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Many in the Bay Area have listened to Swami Chidananda’s discourses and will be happy to have him in their midst again. Many others will have an opportunity to listen to his lectures, meet with him, and be glad to know him. He is on a U.S. tour from the holy city of Varanasi, where he has lived for the past three years. On his Bay Area stop, Swami Chidananda will give a series of lectures in English on the Ramana Gita in Milpitas.
Swami Chidananda’s approach to philosophy is rooted in immense bhakti, which is strengthened by an analytical approach he developed while obtaining an M.Tech. degree in electrical engineering from the Indian Institute of Technology, Madras. After studying the Hindu scriptures from Swami Chinmayananda, Swami Chidananda served the Chinmaya Mission in its various spiritual, cultural, and educational projects for 16 years. It was during that period that he stayed at Sandeeepany, San Jose, as the resident acharya from 1993 to 1998. While he was there, he won the hearts of his audiences with his stimulating talks on the Gita, the Upanishads, and the Ramayana.
At present, Swami Chidananda lives a monastic life on the banks of the Ganga, rigorously pursuing self-study, giving inspiring talks, and volunteering his time for managing a rural school for the poor which is attached to the Krishnamurti Foundation in Varanasi.
Beneath his ever-calm, ever-gentle, and soft-spoken nature Swami Chidananda maintains a steely determination to persist in his quest for the Truth, for personal discovery in the mind-boggling domain of self-inquiry. It is this relentless examination of the fundamental question of life, “Who am I?” and his open-minded but rigorous investigation of contemporary thought that sets him apart.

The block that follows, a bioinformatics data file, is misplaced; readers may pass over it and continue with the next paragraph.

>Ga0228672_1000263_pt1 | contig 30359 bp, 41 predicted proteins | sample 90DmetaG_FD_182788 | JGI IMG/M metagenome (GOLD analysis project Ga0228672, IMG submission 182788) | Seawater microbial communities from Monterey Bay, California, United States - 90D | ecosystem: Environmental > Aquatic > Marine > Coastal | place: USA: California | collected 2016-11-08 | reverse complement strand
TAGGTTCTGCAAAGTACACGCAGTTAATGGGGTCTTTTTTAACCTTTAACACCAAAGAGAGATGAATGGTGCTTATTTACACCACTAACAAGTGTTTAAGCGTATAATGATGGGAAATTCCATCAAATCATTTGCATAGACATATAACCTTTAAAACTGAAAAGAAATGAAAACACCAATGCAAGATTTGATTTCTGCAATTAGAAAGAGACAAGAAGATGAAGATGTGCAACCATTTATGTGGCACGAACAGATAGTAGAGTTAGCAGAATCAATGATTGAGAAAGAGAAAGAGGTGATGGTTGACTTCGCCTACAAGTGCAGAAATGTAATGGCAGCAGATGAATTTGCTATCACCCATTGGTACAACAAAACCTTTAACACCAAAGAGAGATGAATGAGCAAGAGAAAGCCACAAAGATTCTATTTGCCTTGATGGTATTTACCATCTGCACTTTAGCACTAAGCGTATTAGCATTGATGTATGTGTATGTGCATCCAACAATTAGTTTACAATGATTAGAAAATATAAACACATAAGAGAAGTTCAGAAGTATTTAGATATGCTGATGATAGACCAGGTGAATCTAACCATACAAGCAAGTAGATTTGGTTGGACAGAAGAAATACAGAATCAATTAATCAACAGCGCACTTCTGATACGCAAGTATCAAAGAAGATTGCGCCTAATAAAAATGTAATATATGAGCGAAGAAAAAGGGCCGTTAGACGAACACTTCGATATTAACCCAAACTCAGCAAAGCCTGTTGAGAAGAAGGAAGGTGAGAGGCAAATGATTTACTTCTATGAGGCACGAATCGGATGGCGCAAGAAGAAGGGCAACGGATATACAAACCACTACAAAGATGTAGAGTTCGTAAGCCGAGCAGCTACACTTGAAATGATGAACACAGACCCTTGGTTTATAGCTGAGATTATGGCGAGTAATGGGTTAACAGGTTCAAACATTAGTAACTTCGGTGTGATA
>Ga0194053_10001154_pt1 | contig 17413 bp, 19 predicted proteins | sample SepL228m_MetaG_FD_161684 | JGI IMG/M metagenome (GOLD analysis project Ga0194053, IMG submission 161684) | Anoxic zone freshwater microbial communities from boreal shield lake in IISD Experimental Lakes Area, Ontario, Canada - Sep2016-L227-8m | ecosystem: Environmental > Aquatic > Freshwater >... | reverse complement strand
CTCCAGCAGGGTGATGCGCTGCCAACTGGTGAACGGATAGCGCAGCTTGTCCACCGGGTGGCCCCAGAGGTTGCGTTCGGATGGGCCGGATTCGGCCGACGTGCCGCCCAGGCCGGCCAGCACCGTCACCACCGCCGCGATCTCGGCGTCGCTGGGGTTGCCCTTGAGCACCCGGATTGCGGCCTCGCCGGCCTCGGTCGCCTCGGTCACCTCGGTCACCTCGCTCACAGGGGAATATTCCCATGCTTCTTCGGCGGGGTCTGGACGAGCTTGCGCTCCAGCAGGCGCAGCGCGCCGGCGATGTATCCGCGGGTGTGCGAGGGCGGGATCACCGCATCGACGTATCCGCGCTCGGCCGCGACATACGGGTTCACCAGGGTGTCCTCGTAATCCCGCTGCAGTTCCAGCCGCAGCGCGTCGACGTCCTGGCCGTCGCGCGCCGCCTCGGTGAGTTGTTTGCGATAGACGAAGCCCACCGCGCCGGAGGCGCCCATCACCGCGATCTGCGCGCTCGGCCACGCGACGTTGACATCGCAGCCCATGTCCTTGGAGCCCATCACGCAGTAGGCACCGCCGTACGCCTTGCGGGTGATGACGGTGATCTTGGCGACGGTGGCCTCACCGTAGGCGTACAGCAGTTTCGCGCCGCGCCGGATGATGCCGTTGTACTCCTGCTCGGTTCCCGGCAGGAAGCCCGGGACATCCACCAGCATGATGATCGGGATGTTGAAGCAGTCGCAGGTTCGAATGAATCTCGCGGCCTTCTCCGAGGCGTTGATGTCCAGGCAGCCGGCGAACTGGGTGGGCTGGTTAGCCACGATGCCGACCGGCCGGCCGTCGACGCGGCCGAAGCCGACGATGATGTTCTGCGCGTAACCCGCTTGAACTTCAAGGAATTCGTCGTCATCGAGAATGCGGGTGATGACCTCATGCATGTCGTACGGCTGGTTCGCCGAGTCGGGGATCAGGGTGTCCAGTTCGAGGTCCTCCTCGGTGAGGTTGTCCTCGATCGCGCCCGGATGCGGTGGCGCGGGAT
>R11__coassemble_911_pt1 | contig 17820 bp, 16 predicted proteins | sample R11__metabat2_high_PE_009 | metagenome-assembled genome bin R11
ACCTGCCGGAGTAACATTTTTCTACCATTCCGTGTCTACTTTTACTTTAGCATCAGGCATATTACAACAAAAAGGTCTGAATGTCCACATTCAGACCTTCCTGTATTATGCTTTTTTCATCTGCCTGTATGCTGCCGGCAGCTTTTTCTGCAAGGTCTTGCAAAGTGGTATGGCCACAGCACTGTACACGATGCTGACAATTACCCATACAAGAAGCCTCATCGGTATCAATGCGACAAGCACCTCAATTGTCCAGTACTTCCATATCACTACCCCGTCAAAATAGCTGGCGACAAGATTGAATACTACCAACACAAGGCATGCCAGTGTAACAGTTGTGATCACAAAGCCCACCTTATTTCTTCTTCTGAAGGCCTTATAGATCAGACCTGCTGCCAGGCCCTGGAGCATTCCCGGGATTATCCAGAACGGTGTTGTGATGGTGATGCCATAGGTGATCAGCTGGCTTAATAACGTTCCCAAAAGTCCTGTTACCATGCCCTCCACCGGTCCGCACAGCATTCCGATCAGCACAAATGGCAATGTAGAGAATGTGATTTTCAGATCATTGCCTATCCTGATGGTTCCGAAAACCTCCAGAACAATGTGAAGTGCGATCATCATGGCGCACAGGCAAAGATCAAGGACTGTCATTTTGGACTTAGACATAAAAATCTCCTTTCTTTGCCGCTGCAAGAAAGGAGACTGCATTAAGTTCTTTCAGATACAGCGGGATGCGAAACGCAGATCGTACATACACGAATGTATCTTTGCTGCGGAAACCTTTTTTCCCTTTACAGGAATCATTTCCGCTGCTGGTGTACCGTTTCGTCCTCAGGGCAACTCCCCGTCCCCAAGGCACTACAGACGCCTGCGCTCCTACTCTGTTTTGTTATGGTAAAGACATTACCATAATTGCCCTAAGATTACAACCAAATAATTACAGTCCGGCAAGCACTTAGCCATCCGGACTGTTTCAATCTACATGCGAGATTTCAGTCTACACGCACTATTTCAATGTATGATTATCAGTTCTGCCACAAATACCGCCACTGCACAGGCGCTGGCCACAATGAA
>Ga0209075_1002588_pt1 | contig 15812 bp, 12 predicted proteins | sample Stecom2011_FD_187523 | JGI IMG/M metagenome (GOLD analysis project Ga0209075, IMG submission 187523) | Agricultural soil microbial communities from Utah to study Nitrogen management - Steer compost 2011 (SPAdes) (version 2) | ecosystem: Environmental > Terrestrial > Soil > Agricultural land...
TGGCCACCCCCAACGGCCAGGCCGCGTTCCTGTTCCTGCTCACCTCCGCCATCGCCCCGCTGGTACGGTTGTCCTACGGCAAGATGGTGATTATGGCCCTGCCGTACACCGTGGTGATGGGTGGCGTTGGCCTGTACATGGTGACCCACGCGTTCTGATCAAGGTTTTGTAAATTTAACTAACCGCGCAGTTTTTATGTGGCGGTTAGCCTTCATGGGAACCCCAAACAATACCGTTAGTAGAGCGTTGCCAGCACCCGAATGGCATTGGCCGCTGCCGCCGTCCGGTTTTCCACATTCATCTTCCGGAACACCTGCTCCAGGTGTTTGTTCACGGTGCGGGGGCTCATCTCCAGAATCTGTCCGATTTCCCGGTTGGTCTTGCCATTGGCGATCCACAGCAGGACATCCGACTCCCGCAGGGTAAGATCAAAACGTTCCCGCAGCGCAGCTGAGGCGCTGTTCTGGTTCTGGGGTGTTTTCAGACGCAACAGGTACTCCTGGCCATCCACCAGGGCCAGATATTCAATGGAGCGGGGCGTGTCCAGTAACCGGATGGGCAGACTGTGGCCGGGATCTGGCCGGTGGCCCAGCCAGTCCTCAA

While his Vedanta guru supplied him with the foundation in spiritual thought, his understanding of metaphysical themes gained extra dimensions thanks to the profound teachings of other great masters like Ramana Maharshi and Jiddu Krishnamurti. Krishnamurti’s powerful words awakened in him an awareness of the need to see the whole of life without the limitations of institutionalized ideas or ideals. The formalities of tradition may have their own beauty, charm, and a legitimate place in the scheme of human society. But a true seeker of the Universal Truth will necessarily be forced to re-examine those traditional values and the restraints they impose on his ability to arrive at the Supreme Truth.
Swami Chidananda’s study of Ramana Maharshi’s works helped him see the importance of putting aside a number of secondary questions and hold on to the vital query of “Who am I?”
His talks in Milpitas will be on the Sanskrit text, Ramana Gita, written by the Sanskrit scholar Ganapati Muni. It is one of the important works that describes the teachings of Ramana Maharshi. The author recorded the Maharishi’s responses to the various questions that were posed to him by his devotees. Swami Chidananda will cover mukhya-kartavya-nirupanam, a discussion on the paramount duty of human life, contained in chapter 3 of the text.
June 5-9. Jain Mandir Auditorium, 722 S. Main St., Milpitas. 7:30 p.m. Free. (408) 263-2961.